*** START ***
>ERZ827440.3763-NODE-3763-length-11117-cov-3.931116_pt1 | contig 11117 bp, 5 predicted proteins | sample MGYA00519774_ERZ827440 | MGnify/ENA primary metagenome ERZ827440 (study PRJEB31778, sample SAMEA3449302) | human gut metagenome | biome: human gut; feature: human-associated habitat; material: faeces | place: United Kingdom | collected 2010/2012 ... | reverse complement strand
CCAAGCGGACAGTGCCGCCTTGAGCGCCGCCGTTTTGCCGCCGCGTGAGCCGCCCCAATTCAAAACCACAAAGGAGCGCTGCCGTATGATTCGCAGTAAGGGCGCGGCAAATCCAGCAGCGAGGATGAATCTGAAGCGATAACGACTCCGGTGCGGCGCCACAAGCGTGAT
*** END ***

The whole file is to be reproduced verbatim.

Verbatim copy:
>ERZ827440.3763-NODE-3763-length-11117-cov-3.931116_pt1 | contig 11117 bp, 5 predicted proteins | sample MGYA00519774_ERZ827440 | MGnify/ENA primary metagenome ERZ827440 (study PRJEB31778, sample SAMEA3449302) | human gut metagenome | biome: human gut; feature: human-associated habitat; material: faeces | place: United Kingdom | collected 2010/2012 ... | reverse complement strand
CCAAGCGGACAGTGCCGCCTTGAGCGCCGCCGTTTTGCCGCCGCGTGAGCCGCCCCAATTCAAAACCACAAAGGAGCGCTGCCGTATGATTCGCAGTAAGGGCGCGGCAAATCCAGCAGCGAGGATGAATCTGAAGCGATAACGACTCCGGTGCGGCGCCACAAGCGTGAT